Finally, New Mexico is one of the few states that has an official state question. When it comes to chile, do you prefer red or green?

Why choose between red and green when you can have Christmas every day?

Industry alliance proposes decrim equity approach

The recent announcement that the US Drug Enforcement Administration proposes descheduling cannabis has led to a lot of activity by the industry’s movers and shakers. Earlier this month, a group of advocacy groups and cannabis officials announced a three-prong approach to ensuring an equitable transition to decriminalization.

On Oct. 5, United for Marijuana Decriminalization released a report detailing how the Biden administration can decriminalize marijuana equitably. The group stated that shifting to Schedule 3 alone will not affect people currently incarcerated for marijuana, nor will it expunge the record of former victims of the federal war on drugs.

UMD proposes these three steps:

  • “Stop the harm” with guidelines for law enforcement, including deprioritizing prosecutions for marijuana, reducing sentences and ending marijuana-related deportations.
  • “Repair the harm” by expanding pardons and commutations for all cannabis convictions and restoring benefits for those with previous convictions.
  • “Support legalization” to protect public health, consumers and workers, and support small businesses to prevent monopolization by Big Pharma, tobacco and alcohol.

UMD includes representatives from Drug Policy Alliance, Minority Cannabis Business Association, National Cannabis Industry Association, Parabola Center for Law and Policy, Better Organizing to Win Legalization, National Association of Black Cannabis Lawyers, and Marijuana Justice. The alliance also launched DecriminalizeMarijuana.com, an advocacy website.

Now serving in your neighborhood

Cannabis retail continues to flourish in Santa Fe. Check out these new shops:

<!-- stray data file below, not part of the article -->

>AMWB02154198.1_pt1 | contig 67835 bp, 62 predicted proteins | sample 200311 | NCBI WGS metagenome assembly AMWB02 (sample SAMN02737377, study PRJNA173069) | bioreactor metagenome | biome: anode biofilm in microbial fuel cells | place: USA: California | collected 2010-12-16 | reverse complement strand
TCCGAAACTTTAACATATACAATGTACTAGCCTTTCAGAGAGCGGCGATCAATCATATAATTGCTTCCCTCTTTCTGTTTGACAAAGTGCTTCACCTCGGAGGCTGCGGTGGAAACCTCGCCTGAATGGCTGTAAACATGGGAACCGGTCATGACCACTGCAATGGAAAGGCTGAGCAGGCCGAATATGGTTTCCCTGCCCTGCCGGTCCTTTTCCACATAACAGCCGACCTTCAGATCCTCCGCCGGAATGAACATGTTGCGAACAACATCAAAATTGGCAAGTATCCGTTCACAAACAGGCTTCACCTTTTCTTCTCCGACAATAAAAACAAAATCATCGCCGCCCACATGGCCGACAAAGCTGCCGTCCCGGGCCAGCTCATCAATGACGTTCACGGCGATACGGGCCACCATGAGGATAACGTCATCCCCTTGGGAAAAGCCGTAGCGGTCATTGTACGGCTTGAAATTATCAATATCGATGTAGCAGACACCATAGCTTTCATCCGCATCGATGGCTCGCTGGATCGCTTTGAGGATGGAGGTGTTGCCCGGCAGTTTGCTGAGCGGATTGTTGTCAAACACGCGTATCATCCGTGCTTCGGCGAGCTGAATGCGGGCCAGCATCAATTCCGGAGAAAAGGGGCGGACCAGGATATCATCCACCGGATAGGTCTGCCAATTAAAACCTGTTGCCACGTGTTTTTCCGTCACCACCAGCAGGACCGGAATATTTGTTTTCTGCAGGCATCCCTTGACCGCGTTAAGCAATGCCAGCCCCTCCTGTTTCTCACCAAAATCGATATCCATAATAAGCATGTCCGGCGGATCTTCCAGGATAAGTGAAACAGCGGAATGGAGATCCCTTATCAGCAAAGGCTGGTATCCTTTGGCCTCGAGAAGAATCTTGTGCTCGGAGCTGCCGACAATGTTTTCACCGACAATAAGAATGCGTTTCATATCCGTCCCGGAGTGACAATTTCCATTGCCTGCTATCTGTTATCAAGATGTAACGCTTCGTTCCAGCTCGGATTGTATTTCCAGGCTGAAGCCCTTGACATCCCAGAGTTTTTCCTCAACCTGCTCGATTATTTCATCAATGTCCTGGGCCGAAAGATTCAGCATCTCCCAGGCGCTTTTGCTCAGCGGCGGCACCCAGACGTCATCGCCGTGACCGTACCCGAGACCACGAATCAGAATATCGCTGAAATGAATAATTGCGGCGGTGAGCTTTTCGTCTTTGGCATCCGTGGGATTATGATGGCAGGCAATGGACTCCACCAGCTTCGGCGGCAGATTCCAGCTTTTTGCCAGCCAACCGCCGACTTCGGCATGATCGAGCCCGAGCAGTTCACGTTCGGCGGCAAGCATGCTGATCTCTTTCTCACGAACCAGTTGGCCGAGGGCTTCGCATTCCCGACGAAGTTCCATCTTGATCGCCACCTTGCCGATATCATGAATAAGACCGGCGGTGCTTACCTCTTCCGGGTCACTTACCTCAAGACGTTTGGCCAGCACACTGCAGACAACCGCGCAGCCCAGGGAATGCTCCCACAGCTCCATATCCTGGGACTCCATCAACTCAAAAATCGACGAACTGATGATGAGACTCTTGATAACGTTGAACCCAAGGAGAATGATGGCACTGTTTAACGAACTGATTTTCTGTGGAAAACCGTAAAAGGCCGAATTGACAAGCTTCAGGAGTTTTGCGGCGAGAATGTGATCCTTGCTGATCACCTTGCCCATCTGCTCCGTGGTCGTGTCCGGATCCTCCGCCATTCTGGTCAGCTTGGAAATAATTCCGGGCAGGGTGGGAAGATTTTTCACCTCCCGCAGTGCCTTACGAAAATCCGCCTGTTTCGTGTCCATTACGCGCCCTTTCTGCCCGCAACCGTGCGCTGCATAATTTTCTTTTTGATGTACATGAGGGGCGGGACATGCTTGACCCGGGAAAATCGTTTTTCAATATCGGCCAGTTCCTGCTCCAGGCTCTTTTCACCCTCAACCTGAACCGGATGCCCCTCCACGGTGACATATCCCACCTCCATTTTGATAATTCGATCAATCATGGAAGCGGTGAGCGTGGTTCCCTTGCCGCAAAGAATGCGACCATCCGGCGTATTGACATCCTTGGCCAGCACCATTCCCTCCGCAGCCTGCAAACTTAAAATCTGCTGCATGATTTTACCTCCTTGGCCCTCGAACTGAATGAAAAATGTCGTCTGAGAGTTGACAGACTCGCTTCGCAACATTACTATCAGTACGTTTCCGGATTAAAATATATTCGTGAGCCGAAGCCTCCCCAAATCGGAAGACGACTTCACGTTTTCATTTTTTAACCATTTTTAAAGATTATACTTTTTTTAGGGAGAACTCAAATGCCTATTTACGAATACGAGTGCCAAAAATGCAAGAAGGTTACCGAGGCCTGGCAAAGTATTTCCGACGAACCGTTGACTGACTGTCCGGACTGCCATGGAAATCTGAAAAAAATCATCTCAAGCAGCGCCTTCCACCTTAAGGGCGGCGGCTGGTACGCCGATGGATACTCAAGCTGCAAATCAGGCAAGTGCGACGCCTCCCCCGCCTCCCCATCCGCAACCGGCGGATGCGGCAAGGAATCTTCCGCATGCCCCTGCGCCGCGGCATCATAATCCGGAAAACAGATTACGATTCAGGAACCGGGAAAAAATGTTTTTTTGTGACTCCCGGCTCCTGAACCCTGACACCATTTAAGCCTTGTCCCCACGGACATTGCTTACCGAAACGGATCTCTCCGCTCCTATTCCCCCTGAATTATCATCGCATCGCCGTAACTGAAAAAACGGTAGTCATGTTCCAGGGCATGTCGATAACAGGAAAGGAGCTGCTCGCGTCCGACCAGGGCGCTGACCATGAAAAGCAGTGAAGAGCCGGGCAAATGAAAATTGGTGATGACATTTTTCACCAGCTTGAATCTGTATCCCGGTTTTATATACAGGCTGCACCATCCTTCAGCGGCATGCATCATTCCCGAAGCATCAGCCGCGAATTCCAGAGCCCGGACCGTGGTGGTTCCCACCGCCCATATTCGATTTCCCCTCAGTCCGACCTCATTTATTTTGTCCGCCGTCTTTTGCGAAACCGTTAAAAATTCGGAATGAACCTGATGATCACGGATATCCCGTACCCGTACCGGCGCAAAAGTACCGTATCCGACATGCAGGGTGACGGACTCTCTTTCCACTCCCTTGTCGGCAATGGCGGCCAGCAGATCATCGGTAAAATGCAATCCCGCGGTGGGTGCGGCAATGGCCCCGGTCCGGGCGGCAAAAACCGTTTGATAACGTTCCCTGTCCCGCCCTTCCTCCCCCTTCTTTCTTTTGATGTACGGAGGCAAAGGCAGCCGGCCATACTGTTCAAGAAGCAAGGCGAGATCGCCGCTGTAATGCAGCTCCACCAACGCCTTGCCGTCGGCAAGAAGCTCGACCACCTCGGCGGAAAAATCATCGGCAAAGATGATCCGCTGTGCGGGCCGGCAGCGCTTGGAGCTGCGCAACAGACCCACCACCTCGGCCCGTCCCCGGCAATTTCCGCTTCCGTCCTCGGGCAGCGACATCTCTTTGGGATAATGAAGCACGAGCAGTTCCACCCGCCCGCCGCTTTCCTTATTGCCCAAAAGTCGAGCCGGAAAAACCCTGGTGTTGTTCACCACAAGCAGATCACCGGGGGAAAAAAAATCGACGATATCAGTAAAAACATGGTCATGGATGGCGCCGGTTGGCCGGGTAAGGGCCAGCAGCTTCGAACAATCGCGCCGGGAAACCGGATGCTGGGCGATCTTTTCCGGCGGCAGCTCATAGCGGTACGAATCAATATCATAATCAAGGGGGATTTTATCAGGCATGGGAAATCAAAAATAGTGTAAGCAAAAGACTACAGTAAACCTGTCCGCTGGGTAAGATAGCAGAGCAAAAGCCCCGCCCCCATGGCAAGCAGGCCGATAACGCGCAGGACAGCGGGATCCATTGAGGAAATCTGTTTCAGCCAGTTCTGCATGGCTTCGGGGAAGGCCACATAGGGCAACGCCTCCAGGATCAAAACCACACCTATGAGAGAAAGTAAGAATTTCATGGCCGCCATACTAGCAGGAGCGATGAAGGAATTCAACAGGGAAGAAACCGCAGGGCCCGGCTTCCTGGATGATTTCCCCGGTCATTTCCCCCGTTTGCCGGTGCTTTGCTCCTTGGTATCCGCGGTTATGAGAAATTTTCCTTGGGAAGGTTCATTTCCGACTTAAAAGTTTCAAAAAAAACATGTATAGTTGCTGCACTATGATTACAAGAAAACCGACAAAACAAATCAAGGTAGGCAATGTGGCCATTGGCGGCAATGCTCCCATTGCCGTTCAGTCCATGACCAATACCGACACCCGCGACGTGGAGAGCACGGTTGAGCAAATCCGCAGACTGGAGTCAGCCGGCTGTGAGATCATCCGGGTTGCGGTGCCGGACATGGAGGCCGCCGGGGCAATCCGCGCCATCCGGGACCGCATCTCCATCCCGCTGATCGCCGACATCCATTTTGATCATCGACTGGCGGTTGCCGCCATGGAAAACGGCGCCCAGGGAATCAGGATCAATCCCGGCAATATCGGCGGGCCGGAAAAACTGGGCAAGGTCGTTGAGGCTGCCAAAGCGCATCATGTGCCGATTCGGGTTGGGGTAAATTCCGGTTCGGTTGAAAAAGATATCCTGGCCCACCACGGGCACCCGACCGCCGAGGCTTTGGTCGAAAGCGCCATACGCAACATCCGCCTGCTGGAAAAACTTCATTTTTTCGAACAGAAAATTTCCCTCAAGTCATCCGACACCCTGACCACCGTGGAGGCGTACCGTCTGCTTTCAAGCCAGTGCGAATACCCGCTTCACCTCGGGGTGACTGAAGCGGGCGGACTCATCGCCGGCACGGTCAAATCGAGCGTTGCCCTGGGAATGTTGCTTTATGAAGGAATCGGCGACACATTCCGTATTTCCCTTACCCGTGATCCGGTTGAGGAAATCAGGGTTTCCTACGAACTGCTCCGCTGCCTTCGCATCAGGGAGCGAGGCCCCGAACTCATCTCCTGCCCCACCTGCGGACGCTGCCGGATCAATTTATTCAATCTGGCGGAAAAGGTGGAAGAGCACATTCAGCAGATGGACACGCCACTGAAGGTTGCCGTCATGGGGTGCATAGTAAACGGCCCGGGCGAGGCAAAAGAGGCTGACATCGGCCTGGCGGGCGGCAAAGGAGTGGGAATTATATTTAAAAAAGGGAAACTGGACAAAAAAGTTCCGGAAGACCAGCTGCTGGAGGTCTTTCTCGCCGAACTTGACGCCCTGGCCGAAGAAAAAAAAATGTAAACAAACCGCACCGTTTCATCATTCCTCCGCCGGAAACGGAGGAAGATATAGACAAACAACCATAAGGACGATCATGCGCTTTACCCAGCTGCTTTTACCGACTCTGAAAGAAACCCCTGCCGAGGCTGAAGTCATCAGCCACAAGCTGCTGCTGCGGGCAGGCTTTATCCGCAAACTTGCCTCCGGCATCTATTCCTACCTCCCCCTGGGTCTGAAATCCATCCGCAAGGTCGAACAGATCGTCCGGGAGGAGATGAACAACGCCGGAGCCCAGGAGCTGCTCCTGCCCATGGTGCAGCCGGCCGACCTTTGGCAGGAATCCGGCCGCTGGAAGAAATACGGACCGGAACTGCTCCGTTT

Santa Fe Craft Cannabis is now doing business at 607 Cerrillos Road, across the street from Chicago Dog. It’s open seven days a week. Amber Wojcik and John Flehmer of Durango, Colo. opened the location in September 2023.

Picuris Pueblo has launched The Santa Fe Dispensary at 100 W. Alameda; they say their dispensary is “rooted in deep heritage, spiritual traditions, and legacy.”

Black Powder Dispensary plans to open this week on 2859 Cerrillos Road (near Siler Road). Santa Fe’s newest pot shop is owned by US Army veteran Daniel Mulcahy, who hails from Chicago. (How could he pass up on a location near Chicago Dog? Maybe expansion is in the works or they can swap with SF Craft Canna.)

Green Directory: Not sure where to shop? SFR has the details on all the area dispensaries

Shake: Odds and ends from New Mexico and beyond

  • Drew Goretzka reported in Albuquerque Business First on Oct. 18 dispensary chain Dreamz will acquire Sawmill Cannabis Co., “setting the stage for Dreamz to become the third-largest dispensary owner in New Mexico.” Chris Tapia, CEO of Sawmill, said being acquired by a larger company was always the plan when the company opened its first stores in June 2022. Dreamz will secure seven retail locations, three manufacturing sites and a cultivation facility. Sawmill’s dispensaries are in Albuquerque and Los Lunas. Dreamz has a shop at 3256 Cerrillos Road as well as dispensaries from Farmington to Las Cruces. Tapia expects more acquisitions between New Mexico cannabis companies in the coming years due to the saturated market.